I felt the urge to post my take on each situation, although I normally stay away from sensitive issues on this website. My purpose for doing so isn't because I have some universal answer or feel the need to persuade people with my opinions. In fact, I believe each situation is somewhat different and with each of us come from different backgrounds, nothing I say will probably change any opinions already formed. Rather what I hope to do is just simply voice my thoughts as they specifically pertain to my experiences as a child of the '80s. At one time, I held these TV icons in high accordance and now struggle with what to do with those good memories. It's easy for someone with no affiliation to simply dismiss these TV shows now, but I wanted to show my point of view to maybe shed some light on why people my age might be struggling.
35 women now accuse him of sexual assault over the course of many years including the time he starred on The Cosby Show. To me, this situation is almost unfathomable. The ultimate family man on TV, a monster behind closed doors. While he is innocent until proven guilty, the court of public opinion has definitely declared him guilty as charged. Plus, the likelihood of all these women forming some type of conspiracy theory is pretty minuscule to me.
It really hurts me to think of throwing away many good memories of watching the quality, family-friendly programming provided by The Cosby Show from 1984-92. The show's producer Tom Werner stated just a few days ago that he's worried about the show's legacy. I remember watching the show mainly with my Grandmother who loved sitcoms. There are so many great episodes that stick out in my mind like Theo's first shave and the family lip-syncing to Ray Charles. But let's face it, those fond memories and laughs are now tainted. The show's reruns have been pulled from all networks and the media reports even seem to imply that Cosby's lawyers are the only ones still on his side. I can't imagine watching the show right now and if he's found guilty of these horrible crimes, how could you possibly watch it ever again?
The Dukes of Hazzard TV show also came under fire in the aftermath as TV Land announced they would no longer air reruns of the show on their network. A few days later, Warner Brothers announced that they would cease manufacturing any of the show's memorabilia featuring the flag which is mainly the show's famous "General Lee" car.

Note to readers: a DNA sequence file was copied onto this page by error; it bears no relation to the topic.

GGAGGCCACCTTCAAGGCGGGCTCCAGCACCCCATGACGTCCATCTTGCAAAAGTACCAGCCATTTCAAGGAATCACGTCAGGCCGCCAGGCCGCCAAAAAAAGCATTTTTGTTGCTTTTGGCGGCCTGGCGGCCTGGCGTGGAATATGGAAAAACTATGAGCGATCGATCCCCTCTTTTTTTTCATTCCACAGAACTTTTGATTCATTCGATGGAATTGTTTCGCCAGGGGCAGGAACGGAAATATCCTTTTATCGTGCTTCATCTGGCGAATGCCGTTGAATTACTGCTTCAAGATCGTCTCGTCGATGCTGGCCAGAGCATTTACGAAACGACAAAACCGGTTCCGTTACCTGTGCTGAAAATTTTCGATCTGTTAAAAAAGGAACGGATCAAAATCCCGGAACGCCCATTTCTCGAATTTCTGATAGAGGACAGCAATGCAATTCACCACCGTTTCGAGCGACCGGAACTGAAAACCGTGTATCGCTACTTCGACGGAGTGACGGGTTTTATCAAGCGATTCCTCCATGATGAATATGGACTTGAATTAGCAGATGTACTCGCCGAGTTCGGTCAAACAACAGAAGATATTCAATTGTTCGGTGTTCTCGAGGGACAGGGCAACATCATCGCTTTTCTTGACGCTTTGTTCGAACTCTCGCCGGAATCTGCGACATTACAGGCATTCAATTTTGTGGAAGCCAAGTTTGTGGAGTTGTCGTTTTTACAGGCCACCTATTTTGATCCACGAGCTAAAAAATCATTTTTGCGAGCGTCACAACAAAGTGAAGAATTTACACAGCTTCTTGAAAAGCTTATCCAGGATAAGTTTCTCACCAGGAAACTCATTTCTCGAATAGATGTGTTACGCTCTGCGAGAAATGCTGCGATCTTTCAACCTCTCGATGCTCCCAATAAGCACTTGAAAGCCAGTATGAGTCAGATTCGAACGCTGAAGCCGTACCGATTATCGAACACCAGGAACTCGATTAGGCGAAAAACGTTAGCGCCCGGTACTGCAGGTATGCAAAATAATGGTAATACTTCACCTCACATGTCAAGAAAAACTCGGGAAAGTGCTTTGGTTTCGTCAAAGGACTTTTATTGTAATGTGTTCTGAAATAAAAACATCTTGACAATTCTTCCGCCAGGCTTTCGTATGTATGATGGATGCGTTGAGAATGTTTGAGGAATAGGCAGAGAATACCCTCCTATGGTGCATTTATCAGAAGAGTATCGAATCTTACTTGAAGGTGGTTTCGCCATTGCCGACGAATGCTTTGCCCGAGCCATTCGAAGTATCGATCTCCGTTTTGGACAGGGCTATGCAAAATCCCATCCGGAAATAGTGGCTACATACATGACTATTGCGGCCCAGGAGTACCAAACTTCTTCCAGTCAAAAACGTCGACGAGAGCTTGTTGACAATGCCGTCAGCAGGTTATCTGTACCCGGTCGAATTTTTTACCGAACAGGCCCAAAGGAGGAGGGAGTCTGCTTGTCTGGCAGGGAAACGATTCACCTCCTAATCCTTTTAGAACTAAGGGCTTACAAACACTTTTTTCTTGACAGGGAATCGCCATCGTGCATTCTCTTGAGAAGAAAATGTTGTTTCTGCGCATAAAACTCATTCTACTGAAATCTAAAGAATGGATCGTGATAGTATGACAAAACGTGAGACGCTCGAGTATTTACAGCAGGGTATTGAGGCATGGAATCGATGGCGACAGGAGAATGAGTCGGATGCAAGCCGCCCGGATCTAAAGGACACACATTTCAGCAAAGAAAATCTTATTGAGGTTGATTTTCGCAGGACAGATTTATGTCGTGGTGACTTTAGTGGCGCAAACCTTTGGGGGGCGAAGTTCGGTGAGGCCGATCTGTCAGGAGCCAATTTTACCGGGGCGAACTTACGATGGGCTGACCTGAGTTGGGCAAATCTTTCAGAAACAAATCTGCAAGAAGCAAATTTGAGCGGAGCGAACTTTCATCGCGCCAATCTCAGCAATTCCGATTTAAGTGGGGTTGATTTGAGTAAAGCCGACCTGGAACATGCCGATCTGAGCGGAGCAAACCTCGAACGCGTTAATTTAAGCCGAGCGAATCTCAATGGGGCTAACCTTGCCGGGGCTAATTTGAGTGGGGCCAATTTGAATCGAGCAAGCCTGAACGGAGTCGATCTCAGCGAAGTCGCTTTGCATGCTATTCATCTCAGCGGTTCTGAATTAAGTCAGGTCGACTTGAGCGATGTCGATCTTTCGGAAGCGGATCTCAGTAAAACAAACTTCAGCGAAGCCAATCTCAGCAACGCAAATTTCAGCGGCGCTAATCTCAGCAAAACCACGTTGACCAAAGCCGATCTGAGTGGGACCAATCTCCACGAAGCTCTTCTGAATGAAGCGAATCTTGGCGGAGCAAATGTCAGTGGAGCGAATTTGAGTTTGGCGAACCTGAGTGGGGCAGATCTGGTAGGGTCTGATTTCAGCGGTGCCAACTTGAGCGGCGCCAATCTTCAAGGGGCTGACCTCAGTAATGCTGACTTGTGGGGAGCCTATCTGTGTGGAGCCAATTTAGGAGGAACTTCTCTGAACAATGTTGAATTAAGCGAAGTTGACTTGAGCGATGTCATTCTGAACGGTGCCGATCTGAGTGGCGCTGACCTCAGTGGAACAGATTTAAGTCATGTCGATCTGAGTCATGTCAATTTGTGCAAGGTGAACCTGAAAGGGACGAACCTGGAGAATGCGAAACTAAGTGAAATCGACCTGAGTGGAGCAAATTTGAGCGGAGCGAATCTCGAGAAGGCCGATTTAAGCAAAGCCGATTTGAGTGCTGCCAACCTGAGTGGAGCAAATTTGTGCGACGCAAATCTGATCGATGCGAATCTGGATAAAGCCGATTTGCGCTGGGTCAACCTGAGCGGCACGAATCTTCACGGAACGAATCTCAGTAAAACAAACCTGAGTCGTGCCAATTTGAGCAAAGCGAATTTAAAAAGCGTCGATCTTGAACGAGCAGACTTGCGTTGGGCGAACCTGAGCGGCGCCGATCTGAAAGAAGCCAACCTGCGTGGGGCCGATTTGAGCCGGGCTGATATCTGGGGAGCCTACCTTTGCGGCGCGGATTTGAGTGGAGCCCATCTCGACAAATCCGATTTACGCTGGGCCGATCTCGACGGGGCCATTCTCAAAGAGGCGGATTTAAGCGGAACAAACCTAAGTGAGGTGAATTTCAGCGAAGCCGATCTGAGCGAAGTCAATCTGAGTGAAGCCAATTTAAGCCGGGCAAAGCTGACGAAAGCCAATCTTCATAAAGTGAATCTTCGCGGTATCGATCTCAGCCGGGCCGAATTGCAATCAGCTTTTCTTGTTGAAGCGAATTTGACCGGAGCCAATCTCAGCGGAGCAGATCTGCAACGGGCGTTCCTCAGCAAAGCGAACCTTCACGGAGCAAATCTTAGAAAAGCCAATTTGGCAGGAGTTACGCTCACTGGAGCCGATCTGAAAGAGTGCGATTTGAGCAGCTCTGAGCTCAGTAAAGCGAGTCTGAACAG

If you watched the show as I did, you knew the flag was on top of the car, but it meant nothing but a decoration. With the backdrop of Georgia and the rebellious nature of the "good ol' boys" trying to escape the local oppressive authorities, there is no way anyone would've acquainted the show's premise as racist simply because of the flag's presence on a car. Maybe I'm naive to think that equal rights has progressed more among both black and white cultures over the last several decades to care about a flag on a 35-year old car. But in our modern world though, controversy hits the media and companies are pretty much forced to distance themselves from it. I understand that, but for someone who remembers the orange car being in his matchbox collection as a kid, it's difficult to reason why it would have anything to do with this inconceivable tragedy in South Carolina.
Hulk Hogan from his current contract and retracted all historical ties following the emergence of audio which contained a racist rant by the wrestling legend. While Hogan apologized for his remarks, the tape was apparently enough to end his career with the company in which he earned his name in the '80s. And if that wasn't enough, more details are now emerging of homophobic slurs Hogan uttered on a leaked sex tape.
I remember when Hulkamania ruled the airwaves, teaching kids to say their prayers and eat their vitamins. However, I also remember when Hulkamania became Hollywood in the mid-'90s and Hogan became one of the "bad guys". I quit watching wrestling in the late '90s, so hearing Hulk Hogan's name takes me back mainly to early Wrestlemania events, guest appearances on the A-Team, and his Saturday morning cartoon.
There is something to be said about knowing when to "hang them up." To me, Hulkmania was already a thing of the past so the timing of Hogan's words would have been more damaging to my memories had they happened 20 years ago. I haven't been a fan for years so I could really care less about the self-afflicted wounds of this iconic wrestler. At the same time, I know he means a great deal to the legacy of the sport and his words really have nothing to do with his performance in the ring. But there is something to be said for accountablility and holding yourself to a higher standard in the public eye. It seems Hogan hasn't lived up to those standards over the course of the last several years when you sift through the media stories. I wouldn't doubt Hulk still craves the spotlight and I might go even farther to speculate that some of these "leaks" might even be intentional. Maybe he thinks he can't do any wrong in the sight of his most diehard fans, but for those of us who primarily remember him as "the real American" in the '80s, his legacy tarnishes even more when we see these stories in the media.
If you're a child of the '80s, I'd love to hear your opinion on these situations in the comments below.